In a July 2017 investigative report, the SEC cautioned that tokens that had been issued in an ICO by an organisation known as The DAO were securities and therefore subject to the federal securities laws. According to the SEC, these tokens were ‘investment contracts’ subject to SEC jurisdiction because they represented an investment of money in a common enterprise with a reasonable expectation of profits to be derived from the entrepreneurial or managerial efforts of others.

In February 2018, SEC chairman Jay Clayton commented in his Congressional testimony that, “I believe every ICO I’ve seen is a security”, and noted that “not one” of the over 500 ICOs to hit the market has been subject to SEC registration. Mr Clayton further stated that he has “asked the SEC’s Division of Enforcement to continue to police [ICOs] vigorously and recommend enforcement actions against those that conduct [ICOs] in violation of the federal securities laws”.

Continuing this ongoing public discussion, on 5 April 2018, Mr Clayton spoke about cryptocurrency regulation at Princeton University, and he noted the evolution and development of cryptocurrencies and their changing place in the markets: “Just because it’s a security today doesn’t mean it’ll be a security tomorrow, and vice-versa.” Using an example of a laundry token, he remarked that the use of a token can lead it to evolve toward or away from a security.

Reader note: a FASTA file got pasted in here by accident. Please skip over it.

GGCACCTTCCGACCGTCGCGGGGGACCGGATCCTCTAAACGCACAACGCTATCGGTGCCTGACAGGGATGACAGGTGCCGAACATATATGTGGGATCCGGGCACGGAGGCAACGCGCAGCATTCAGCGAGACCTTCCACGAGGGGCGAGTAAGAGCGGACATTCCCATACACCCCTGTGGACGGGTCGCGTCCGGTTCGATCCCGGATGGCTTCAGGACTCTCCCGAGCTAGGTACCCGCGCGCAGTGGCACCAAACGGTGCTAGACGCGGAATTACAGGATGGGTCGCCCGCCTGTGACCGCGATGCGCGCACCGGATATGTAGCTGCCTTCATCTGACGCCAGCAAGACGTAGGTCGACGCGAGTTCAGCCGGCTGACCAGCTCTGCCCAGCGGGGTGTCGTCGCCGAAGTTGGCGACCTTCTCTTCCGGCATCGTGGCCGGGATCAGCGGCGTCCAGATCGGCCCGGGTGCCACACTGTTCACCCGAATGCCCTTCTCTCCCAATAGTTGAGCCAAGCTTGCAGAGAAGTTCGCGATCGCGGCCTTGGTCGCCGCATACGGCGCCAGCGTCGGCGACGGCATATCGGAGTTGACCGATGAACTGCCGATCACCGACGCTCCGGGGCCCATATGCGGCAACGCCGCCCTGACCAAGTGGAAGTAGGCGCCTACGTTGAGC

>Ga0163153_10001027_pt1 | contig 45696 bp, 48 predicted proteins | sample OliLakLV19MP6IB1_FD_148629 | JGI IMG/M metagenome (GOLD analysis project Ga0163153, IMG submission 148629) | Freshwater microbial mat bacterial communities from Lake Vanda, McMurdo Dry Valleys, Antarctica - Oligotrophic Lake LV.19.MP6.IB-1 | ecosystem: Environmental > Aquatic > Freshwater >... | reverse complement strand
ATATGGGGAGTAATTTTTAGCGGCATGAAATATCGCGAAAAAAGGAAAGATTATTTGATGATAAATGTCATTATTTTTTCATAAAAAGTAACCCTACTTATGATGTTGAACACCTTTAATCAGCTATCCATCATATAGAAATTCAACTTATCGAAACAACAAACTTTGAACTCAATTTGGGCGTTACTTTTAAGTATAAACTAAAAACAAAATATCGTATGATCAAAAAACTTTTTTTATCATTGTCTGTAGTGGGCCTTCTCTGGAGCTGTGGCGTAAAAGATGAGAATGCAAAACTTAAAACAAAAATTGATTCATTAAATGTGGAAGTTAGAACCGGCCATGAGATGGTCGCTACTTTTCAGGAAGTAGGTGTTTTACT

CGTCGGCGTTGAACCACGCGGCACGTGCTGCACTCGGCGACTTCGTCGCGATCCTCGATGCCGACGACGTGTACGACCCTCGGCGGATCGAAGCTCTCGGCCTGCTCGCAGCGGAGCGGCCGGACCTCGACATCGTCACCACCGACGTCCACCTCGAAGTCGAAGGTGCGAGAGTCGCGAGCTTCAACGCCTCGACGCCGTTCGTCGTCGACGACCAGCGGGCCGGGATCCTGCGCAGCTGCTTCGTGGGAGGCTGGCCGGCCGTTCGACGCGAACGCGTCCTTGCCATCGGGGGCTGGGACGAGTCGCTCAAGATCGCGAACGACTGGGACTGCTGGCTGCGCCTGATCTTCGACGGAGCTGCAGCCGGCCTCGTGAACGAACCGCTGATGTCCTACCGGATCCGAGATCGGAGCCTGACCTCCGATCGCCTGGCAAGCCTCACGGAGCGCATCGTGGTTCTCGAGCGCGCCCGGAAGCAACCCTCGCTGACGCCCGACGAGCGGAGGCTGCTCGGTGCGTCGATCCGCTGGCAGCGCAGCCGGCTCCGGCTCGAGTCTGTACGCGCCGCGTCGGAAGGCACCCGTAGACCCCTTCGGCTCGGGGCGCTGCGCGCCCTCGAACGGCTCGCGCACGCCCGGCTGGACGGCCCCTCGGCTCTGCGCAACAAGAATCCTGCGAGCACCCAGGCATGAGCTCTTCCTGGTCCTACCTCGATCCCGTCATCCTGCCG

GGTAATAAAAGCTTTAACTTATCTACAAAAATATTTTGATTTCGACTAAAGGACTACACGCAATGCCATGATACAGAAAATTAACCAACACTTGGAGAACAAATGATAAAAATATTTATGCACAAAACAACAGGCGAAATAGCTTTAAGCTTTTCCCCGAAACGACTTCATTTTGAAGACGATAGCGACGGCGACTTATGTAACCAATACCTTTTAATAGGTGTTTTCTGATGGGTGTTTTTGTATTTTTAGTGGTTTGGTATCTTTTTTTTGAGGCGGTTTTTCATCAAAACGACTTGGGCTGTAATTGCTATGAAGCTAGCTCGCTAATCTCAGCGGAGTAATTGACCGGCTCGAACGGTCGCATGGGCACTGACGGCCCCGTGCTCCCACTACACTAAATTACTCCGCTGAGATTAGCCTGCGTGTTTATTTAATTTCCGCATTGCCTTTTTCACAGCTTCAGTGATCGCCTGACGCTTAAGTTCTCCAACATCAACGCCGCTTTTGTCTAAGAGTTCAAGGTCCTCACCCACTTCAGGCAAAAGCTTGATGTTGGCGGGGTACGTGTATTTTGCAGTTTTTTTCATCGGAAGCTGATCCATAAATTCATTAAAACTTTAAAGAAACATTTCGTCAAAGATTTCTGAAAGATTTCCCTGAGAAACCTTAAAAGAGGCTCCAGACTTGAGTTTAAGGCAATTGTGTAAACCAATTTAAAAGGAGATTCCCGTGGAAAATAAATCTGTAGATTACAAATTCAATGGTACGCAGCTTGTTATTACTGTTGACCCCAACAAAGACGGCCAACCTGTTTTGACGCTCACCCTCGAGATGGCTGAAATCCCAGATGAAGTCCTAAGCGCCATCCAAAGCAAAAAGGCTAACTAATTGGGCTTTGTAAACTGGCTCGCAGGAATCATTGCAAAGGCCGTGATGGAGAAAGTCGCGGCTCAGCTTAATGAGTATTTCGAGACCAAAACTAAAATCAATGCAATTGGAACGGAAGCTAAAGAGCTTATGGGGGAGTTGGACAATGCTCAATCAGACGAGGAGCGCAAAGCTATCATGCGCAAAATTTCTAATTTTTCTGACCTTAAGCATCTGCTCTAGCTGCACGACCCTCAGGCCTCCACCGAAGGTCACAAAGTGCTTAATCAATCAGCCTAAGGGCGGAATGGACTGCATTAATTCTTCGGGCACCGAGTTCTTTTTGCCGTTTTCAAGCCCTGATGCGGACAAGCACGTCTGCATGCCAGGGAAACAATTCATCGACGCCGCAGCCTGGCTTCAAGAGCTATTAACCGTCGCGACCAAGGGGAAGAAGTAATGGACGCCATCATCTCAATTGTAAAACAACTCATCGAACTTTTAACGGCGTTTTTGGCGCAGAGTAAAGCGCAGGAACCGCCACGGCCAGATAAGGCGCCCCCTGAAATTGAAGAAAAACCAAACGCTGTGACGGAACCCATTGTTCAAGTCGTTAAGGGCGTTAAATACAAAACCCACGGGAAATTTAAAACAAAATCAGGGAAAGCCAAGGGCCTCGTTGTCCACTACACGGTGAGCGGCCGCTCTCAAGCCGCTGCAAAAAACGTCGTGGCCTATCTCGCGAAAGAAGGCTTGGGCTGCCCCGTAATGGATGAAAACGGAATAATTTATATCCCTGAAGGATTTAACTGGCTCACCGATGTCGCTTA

Since the DAO Report, the SEC has brought eight enforcement actions related to using digital currencies or issuing tokens that were not registered as securities with the Commission, ranging from schemes to defraud investors by issuing coins backed by non-existent real estate and diamond holdings to an ICO for a blockchain-based food review company. Over the past few months, the SEC has substantially broadened its ICO probe by issuing over 80 subpoenas and requests for information to firms involved in ICOs and confirming that ‘dozens’ of inquiries in this space are underway.

CFTC. For its part, the CFTC, as outlined in its 2017 Primer on Virtual Currencies, takes the position that its “jurisdiction is implicated when a virtual currency is used in a derivatives contract, or if there is fraud or manipulation involving a virtual currency traded in interstate commerce”. CFTC chairman Christopher Giancarlo acknowledged in a Hearing on Virtual Currencies that, while there is public enthusiasm for potential for legitimate uses of virtual currencies, agencies need to “crack down hard on those who try to abuse [the public’s] enthusiasm with fraud and manipulation”.